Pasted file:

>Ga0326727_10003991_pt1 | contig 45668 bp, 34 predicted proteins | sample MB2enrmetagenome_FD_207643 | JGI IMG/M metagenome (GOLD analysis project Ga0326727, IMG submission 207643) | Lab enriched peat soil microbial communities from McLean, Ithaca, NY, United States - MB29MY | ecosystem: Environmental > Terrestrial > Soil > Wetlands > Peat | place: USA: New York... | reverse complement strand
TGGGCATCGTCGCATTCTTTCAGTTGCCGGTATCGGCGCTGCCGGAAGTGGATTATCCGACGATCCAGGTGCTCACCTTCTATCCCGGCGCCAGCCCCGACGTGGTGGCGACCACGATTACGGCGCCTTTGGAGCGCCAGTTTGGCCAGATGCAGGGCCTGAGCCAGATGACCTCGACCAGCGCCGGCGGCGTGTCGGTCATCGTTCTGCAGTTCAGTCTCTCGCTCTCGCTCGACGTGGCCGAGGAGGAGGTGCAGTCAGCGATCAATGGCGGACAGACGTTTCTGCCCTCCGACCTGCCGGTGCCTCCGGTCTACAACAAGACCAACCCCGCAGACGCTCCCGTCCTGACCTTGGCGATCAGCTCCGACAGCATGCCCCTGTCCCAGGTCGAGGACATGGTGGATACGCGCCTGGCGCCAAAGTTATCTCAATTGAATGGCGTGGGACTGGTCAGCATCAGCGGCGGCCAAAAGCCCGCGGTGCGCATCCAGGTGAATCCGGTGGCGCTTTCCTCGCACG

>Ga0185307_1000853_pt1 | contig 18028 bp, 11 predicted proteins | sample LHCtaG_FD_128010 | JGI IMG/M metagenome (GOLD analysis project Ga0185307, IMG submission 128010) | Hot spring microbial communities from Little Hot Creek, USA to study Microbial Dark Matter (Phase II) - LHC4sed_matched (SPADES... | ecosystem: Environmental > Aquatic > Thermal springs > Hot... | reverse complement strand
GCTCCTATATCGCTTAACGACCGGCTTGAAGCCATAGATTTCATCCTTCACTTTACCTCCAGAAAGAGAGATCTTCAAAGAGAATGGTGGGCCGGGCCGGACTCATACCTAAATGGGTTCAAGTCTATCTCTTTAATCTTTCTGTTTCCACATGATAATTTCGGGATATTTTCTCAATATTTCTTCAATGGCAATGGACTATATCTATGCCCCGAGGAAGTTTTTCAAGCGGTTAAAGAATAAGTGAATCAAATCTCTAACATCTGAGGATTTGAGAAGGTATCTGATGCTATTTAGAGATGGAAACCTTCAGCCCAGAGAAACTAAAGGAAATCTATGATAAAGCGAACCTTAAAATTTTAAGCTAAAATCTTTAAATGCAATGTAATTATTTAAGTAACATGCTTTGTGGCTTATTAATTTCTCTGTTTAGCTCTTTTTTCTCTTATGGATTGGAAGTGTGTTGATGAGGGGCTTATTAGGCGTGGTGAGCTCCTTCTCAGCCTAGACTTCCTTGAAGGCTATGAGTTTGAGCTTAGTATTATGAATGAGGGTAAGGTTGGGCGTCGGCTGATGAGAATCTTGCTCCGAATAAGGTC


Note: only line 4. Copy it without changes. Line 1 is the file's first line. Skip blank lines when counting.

GCTCCTATATCGCTTAACGACCGGCTTGAAGCCATAGATTTCATCCTTCACTTTACCTCCAGAAAGAGAGATCTTCAAAGAGAATGGTGGGCCGGGCCGGACTCATACCTAAATGGGTTCAAGTCTATCTCTTTAATCTTTCTGTTTCCACATGATAATTTCGGGATATTTTCTCAATATTTCTTCAATGGCAATGGACTATATCTATGCCCCGAGGAAGTTTTTCAAGCGGTTAAAGAATAAGTGAATCAAATCTCTAACATCTGAGGATTTGAGAAGGTATCTGATGCTATTTAGAGATGGAAACCTTCAGCCCAGAGAAACTAAAGGAAATCTATGATAAAGCGAACCTTAAAATTTTAAGCTAAAATCTTTAAATGCAATGTAATTATTTAAGTAACATGCTTTGTGGCTTATTAATTTCTCTGTTTAGCTCTTTTTTCTCTTATGGATTGGAAGTGTGTTGATGAGGGGCTTATTAGGCGTGGTGAGCTCCTTCTCAGCCTAGACTTCCTTGAAGGCTATGAGTTTGAGCTTAGTATTATGAATGAGGGTAAGGTTGGGCGTCGGCTGATGAGAATCTTGCTCCGAATAAGGTC